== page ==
Exhibit:


Ancient Egyptian and Nubian religious beliefs and art forms linked major deities with the sun, moon, and earth.

Long ago Egyptians depicted sky deities on scrolls, coffins, vessels, amulets, and religious sculptures. They decorated certain temples with major constellations or celestial deities, including Nut, the sky goddess believed to give birth to the sun at dawn and to swallow it at sunset. In the arts of ancient Egypt, her star-studded body arches as a heavenly vault over the earth god Geb, who is separated by Shu, the god of air and life.
Discover these and other celestial deities in the artworks on view
  • Amun-Re, creator and primary sun god
  • Neith, mother of Re
  • Osiris, funerary deity who received authority from the earth god Geb
  • Isis, sister-wife of Osiris and mother of Horus
  • Horus, falcon god linked with the sun and moon
  • Thoth, lunar deity and creator of writing
  • Sopdet, the deification of Sirius, the brightest star in the night sky

AMUN-RE

NEITH

OSIRIS

ISIS

HORUS

HATHOR

SEKHMET




Mummy board
Deir el-Bahari (Thebes), Egypt
Dynasty 21, Third Intermediate Period (c. 1075945 BCE)
Sycamore wood, clay, linen, chalk, adhesive, paint
National Museum of Natural History, Department of Anthropology, A364998

Singing the sun's praises. According to Egyptologist Lana Troy, this beautiful image was designed to cover the mummy of a woman who served as a singer in the temple of the creator/sun god Amun-Re, the most important Theban god. Her wig and jewelry indicate status and serve a protective function. In the hieroglyphic inscriptions she asks the sky goddess Nut to spread her wings over her so that she may ascend to the heavens and join the stars. Objects of this type, also known as mummy covers, were designed to protect the mummy beneath. They are constructed of several, often mass-produced, pieces that have been pegged onto a plank of sycamore wood. The smooth sculpted surface is formed with a thin layer of clay filling the crevices between the pieces. This was then covered with gesso, a mixture of chalk, vegetable adhesive, and linen.

The object comes from the well-known Bab el-Gasus tomb discovered at Deir el-Bahari. It was part of a donation made to the United States by the Egyptian government in 1893.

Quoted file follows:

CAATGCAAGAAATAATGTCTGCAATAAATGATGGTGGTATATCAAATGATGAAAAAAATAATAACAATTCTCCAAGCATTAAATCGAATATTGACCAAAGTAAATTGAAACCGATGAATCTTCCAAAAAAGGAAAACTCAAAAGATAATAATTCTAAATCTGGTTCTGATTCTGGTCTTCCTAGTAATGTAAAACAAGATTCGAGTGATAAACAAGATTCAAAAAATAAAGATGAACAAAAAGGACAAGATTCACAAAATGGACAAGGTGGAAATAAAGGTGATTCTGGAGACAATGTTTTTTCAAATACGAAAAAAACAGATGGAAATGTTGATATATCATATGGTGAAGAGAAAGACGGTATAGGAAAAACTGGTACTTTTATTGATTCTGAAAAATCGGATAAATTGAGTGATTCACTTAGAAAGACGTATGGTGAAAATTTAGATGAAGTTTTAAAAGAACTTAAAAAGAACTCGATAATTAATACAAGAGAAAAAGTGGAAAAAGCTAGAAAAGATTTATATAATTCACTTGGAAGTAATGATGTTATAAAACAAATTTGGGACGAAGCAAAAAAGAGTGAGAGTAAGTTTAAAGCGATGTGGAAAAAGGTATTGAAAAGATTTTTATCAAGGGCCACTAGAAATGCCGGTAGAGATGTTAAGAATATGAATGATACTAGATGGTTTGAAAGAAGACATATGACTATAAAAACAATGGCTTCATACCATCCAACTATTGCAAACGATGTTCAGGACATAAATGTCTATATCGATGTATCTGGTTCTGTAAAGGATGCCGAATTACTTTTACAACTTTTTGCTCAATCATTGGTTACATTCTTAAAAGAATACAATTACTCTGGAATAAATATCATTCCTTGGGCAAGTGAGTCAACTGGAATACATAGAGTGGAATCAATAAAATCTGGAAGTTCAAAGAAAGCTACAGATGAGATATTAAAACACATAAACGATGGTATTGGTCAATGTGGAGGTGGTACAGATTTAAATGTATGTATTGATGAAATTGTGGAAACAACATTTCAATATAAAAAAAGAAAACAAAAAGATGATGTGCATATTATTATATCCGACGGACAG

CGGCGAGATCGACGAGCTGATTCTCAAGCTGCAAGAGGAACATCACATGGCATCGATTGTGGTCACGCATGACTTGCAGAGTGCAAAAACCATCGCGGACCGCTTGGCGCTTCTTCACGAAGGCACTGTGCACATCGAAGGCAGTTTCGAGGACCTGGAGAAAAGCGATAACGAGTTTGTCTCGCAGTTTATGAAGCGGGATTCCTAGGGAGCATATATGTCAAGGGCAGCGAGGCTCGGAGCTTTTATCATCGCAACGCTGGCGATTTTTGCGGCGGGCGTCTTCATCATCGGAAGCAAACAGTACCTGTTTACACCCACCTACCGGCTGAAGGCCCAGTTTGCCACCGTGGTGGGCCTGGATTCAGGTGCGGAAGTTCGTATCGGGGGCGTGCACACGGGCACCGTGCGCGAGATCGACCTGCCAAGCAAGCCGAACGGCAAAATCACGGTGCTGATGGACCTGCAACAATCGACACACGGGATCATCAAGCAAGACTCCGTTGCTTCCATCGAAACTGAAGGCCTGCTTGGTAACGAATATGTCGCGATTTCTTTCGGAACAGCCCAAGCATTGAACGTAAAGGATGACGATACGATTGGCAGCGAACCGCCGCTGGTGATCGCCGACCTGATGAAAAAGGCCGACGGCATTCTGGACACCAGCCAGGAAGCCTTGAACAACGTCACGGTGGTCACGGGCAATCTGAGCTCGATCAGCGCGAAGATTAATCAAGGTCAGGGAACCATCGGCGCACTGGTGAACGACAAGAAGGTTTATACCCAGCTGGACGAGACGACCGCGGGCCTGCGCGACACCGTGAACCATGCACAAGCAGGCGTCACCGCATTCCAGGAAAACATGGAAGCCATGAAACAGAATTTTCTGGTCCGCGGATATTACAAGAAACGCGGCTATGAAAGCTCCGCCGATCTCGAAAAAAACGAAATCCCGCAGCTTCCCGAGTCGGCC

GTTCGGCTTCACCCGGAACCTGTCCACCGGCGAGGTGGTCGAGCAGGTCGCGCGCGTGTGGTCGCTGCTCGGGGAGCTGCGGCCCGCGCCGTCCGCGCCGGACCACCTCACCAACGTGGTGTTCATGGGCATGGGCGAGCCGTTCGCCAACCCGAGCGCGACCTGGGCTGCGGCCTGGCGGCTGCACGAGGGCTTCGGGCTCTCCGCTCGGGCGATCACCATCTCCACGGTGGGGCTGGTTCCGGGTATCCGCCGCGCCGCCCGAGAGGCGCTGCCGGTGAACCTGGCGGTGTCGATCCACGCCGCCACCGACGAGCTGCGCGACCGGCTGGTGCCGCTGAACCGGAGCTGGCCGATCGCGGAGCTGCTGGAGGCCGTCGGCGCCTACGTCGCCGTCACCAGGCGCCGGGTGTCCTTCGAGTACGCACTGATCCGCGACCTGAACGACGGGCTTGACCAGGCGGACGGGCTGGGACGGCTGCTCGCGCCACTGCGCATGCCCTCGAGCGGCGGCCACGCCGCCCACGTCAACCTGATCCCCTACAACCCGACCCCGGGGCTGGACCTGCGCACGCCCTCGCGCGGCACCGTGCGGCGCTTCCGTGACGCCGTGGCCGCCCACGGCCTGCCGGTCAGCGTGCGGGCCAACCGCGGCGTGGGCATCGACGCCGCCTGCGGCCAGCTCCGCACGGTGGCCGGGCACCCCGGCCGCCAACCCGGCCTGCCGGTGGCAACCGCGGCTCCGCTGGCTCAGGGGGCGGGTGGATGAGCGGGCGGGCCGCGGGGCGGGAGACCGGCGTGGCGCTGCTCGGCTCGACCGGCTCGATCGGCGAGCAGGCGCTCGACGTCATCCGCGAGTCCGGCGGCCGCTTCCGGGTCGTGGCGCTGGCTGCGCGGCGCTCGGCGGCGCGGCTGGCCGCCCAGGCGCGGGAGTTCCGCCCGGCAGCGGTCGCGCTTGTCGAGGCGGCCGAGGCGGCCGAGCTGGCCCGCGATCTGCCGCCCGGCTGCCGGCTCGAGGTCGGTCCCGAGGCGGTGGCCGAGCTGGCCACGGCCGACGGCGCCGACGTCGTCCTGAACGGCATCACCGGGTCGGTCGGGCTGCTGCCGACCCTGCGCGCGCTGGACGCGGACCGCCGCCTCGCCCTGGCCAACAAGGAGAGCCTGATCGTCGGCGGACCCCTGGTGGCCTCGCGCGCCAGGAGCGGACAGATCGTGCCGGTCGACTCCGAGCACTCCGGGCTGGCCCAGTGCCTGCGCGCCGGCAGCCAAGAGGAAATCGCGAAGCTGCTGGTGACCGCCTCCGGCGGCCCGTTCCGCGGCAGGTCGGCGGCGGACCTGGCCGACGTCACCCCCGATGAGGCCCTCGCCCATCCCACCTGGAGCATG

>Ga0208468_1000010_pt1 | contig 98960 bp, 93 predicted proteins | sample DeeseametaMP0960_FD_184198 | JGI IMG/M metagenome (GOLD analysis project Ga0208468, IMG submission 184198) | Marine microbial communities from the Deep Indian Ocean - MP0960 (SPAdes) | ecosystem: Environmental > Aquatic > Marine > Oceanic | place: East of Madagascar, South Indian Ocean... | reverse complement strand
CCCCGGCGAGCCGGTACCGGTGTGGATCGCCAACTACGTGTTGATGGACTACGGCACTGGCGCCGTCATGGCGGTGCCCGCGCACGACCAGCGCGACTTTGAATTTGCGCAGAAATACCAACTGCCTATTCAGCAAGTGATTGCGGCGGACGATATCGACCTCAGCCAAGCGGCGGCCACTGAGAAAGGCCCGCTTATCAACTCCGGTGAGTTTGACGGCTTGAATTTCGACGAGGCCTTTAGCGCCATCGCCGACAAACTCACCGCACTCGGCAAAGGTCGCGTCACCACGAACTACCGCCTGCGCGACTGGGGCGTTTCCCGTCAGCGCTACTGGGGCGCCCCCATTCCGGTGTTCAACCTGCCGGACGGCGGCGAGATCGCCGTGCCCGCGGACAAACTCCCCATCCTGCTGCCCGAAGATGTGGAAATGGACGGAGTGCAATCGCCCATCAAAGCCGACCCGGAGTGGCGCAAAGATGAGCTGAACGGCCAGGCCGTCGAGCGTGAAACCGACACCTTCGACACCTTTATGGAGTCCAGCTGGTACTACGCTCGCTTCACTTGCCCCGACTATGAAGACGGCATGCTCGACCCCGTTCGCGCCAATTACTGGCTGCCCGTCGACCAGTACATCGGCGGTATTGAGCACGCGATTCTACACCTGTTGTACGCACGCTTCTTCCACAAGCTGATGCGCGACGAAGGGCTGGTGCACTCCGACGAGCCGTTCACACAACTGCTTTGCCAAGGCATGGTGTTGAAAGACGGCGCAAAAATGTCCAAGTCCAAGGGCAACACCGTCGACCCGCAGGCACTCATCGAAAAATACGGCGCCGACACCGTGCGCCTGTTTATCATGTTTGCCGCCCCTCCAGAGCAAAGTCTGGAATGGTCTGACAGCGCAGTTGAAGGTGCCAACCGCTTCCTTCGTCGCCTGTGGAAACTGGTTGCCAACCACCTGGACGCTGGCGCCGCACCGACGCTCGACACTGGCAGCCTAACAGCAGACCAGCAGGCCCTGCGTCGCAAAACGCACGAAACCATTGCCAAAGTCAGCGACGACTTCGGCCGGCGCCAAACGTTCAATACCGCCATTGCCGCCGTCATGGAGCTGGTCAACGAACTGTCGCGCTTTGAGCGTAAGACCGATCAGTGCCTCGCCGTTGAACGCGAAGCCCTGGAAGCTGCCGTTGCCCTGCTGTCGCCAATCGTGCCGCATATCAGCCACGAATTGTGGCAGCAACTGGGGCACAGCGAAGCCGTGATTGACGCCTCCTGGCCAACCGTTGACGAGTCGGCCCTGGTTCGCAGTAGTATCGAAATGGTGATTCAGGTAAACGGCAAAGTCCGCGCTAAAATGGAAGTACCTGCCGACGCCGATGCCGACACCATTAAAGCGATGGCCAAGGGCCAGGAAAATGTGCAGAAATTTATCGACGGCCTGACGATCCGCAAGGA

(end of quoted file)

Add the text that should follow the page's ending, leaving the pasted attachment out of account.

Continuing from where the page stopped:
Figurine of Neith
Egypt
Late Period, Dynasty 26 (664525 BCE)
Bronze, gold
Loaned by the University of Pennsylvania Museum of Archaeology and Anthropology, Philadelphia, PA, purchased from Hagop Kevorkian, 1925, E14309

Mother of the world. During the New Kingdom, the goddess Neith was identified as the mother of Re, the sun deity. In this role, Neith was the mother of all, a primeval goddess who produced the world.
Unlike most other Egyptian deities who existed in family groupings of a father, mother, and child, Re did not have a consort. Instead, Re has his eye (the sun disk) and his son (the king), as well as the goddess Hathor, who wears the sun disk as a sign of her association with the sun god.


Inscribed mummy bandages
Fayum, Egypt
Ptolemaic Period (305-30 BCE)
Linen, ink
Loaned by the University of Pennsylvania Museum of Archaeology and Anthropology, Philadelphia, PA, excavated by W. M. Flinders Petrie, funds provided by Egypt Exploration Society, 188990, E435A

All wrapped up. Mummy bandages wrapped the deceased in hieratic inscriptions from the Book of the Dead and offered vignettes of the deceased in the presence of the gods. Ancient Egyptians envisioned their heavenly realm as a landscape that divine beings navigated in sacred boats, similar to the river traffic of the living world. This bandage depicts the deceased--standing within and outside the boat--honoring Re, the sun god.


Stele of Nehemsumut
Egypt
Late Period, Dynasty 26 (664525 BCE)
Wood, pigment
Loaned by the University of Pennsylvania Museum of Archaeology and Anthropology, Philadelphia, PA, gift from Westown School, 1993, 93-7-1

Hymn to the sun god. Hymns written in hieroglyphs were inscribed on wooden stelae below images of the various manifestations of the sun god. The god Atum, commonly shown as a human male or in animal form as a ram, was the setting sun. Khepri, the scarab beetle, was the sun in the morning, while Re, the sun god, was a solar disk and the sun at noon.
Exhibit: